Exploring Edmonton’s Fountains – charting a path through our city’s waterscapes

They may not be Trevi Fountains or Bellagio jets, but Edmonton’s fountains are brief and fleeting joys in our winter city. While the swiftly flowing North Saskatchewan River is the jewel in Edmonton’s crown, its waters flow just as beautifully through dozens of fountains around the city—from the water features in Paul Kane Park and Beaver Hills House Park to the peaceful fountains tucked away around the University of Alberta campus.

Edmonton Fountain

Fountains make recreational spaces for us to splash around in, mark significant events in our civic history, and create more peaceful public spaces for us to visit as they reorganize the waters of the North Saskatchewan River into countless tributaries and distributaries across the city. If you like feeling the spray of cool water on your face, soaking your sweaty feet and making a wish as you flick a coin over your shoulder, here are some of Edmonton’s best fountains to check out this summer.

Legislature Fountains

Alberta Legislature Building and Grounds
Built: 1959, 1967, 1983

Constructed in the early ’80s during the legislature grounds’ redevelopment, the fountains and cascading water gardens in front of the Alberta Legislature are some of the most popular in the city for wading. Less well-known are the two fountains to the south of the building—one of which was installed for Canada’s centennial year in 1967—and the fountain inside the building’s rotunda. This fountain was installed in 1959 for Queen Elizabeth’s first royal visit to Alberta after her coronation. It produces an acoustic phenomenon known as the “magic spot” where you can stand three floors above the fountain and hear its waters raining down on your head.

Alexander Circle Fountain

103 Avenue and 133 Street
Built: 1952

Named after the Harold Alexander, First Earl Alexander of Tunis (Canada’s 17th Governor General) Alexander Circle Park is the epitome of the Glenora neighbourhood: vaguely posh, nostalgically British, impossibly quaint and charming. The fountain in the centre of the circular park was installed in 1952, and it’s a peaceful little oasis away from downtown. That’s not to say that the Alexander Circle Fountain is too classy to have a little fun—in 2012, someone poured laundry detergent into the fountain, creating a frothy spectacle in the heart of the picturesque park.

City Hall Fountain

1 Sir Winston Churchill Square
Built: 1992

Edmonton is currently on its third city hall. The postmodern building opened in 1992, replacing the square, modernist city hall from 1957. It also replaced an infamous fountain, which included  a 40-foot jet of water and a 20-foot bronze sculpture of nine geese. Officially titled “The Migrants,” the fountain’s sculpture was more popularly known as “The Spaghetti Tree.” The old sculpture is tucked into a nook on the west side of the new city hall, while in front of the building a series of curvilinear water arches contrast with the iconic glass pyramid.

Ortona Memorial Fountain

Giovanni Caboto Park, 95 Street and 109 Avenue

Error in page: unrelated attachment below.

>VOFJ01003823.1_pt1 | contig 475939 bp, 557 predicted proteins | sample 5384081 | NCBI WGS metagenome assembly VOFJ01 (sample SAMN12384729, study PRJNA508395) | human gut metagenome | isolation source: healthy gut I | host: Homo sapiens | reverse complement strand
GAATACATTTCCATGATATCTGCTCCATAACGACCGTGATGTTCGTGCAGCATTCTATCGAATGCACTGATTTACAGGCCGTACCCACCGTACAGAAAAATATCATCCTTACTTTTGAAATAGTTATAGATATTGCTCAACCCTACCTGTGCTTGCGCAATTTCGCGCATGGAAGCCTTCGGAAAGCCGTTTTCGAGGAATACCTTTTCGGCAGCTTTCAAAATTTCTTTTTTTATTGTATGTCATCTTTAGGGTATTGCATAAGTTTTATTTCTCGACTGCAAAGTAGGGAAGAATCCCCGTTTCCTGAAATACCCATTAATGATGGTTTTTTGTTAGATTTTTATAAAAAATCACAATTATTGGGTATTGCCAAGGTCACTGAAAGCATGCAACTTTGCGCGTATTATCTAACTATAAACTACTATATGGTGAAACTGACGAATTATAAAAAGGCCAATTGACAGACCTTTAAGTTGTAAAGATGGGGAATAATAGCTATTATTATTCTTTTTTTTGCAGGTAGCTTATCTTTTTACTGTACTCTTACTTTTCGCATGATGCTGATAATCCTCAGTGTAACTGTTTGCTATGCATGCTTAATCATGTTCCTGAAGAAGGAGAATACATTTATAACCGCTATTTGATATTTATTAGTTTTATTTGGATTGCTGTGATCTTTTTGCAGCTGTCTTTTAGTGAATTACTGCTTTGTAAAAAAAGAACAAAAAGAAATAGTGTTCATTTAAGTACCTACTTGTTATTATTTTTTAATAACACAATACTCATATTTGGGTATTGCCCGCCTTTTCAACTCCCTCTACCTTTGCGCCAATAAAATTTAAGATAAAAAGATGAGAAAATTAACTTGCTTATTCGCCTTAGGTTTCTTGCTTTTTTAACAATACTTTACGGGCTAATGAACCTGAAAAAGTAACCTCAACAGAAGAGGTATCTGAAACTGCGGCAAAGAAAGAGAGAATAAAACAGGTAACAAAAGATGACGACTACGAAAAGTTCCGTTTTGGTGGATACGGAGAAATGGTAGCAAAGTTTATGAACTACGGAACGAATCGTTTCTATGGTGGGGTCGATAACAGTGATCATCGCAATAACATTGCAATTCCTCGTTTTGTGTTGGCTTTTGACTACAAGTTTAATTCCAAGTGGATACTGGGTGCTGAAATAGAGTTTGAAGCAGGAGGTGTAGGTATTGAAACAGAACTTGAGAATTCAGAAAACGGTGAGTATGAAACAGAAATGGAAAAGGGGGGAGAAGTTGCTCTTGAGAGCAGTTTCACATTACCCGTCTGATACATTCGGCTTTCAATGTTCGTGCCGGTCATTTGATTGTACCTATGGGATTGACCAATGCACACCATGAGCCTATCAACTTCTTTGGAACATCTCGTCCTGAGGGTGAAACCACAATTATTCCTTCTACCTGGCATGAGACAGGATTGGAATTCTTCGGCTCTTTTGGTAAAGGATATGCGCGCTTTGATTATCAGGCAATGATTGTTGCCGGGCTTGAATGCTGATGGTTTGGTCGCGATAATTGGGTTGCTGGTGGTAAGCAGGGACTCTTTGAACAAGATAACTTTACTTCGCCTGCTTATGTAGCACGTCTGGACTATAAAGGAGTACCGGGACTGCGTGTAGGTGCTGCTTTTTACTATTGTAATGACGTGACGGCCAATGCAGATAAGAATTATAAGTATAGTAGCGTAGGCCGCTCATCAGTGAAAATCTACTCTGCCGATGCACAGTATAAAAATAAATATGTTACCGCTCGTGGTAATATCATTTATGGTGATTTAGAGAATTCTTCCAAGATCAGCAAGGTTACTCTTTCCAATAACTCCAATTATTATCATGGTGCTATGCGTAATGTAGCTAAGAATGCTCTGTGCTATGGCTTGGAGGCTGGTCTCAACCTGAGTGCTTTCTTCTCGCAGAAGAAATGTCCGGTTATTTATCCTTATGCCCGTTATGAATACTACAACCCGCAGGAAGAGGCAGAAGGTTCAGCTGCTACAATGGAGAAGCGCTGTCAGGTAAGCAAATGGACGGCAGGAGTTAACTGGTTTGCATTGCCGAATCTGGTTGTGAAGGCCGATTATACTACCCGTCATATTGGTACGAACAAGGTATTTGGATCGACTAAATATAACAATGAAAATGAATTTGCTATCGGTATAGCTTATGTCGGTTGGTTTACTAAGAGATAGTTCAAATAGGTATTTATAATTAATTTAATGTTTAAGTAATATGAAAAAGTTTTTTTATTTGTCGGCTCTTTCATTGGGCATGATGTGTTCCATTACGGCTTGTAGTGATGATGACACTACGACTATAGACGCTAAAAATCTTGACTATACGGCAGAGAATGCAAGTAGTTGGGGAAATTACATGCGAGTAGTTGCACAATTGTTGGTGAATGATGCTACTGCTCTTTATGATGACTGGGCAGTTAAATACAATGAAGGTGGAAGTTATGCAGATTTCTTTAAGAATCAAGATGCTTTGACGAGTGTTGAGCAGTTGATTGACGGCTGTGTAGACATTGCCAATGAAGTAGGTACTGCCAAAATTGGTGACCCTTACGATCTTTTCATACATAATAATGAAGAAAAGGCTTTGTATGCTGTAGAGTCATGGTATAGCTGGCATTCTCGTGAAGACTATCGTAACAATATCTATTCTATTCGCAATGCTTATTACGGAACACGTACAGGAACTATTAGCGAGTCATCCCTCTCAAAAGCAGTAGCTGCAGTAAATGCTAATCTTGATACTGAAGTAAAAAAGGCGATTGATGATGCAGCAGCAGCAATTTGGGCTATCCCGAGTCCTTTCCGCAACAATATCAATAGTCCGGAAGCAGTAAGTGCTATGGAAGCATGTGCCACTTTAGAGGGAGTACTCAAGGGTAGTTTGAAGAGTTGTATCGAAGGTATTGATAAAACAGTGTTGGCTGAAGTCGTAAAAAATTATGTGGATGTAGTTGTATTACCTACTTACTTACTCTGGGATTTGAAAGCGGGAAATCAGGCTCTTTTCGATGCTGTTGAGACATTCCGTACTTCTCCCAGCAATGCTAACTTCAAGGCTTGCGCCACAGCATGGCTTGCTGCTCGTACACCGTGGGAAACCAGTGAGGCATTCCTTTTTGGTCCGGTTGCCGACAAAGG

Built: 2006

The Ortona Memorial Fountain was installed during Giovanni Caboto Park’s revitalization 10 years ago. The fountain commemorates the courage of the Loyal Edmonton Regiment during the Battle of Ortona over Christmas 1943, which saw over 60 Edmonton soldiers killed while liberating the small Italian town from Nazi forces. The fountain in Giovanni Caboto Park was chosen because it resembles the fountain that stood in Ortona’s town square, though it’s actually a replica of a fountain from Marietta, Georgia. Directly across from the Italian Centre, the Ortona Memorial Fountain is an excellent place to relax with some Pinocchio gelato or a spicy panini.

Carlson Aquascape

Citadel Theatre’s Lee Pavilion, 4 Churchill Square
Built: 1984

The Carlson Aquascape is named after Carlson Construction, the company that built the Citadel Theatre’s Lee Pavilion in 1984. Although it’s almost best to visit the humid tropical atmosphere of the Lee Pavilion in the winter months, when snow is swirling outside its large windows, the Carlson Aquascape is also a great place to visit when the sun is too searingly hot outside. The waterfall holds six thousand gallons of water, and though it’s dazzling to crane your neck up from the bottom of the fountain, it’s best viewed from the Lee Pavilion’s third-floor walkways.

Great Divide Waterfall

High Level Bridge
Built: 1980

The Great Divide Waterfall was designed by Peter Lewis for Alberta’s 75th anniversary celebrations in 1980. For almost 30 years, the waterfall—which was seven metres taller than Niagara Falls—pumped 50 000 litres of water per minute into the North Saskatchewan River. After Environment Canada suggested that pumping chlorinated tap-water directly into the river might not be the best idea, the waterfall was turned off in 2009 and officially decommissioned in 2014. Although it no longer functions, you can still see the skeleton of it—the grandest of all of Edmonton’s fountains—just like you can see the old Spaghetti Tree fountain at City Hall. If you walk along the bridge’s east side, you can see dozens of pipes running overhead where the water used to burst out and rain down into the river.

Bruce Cinnamon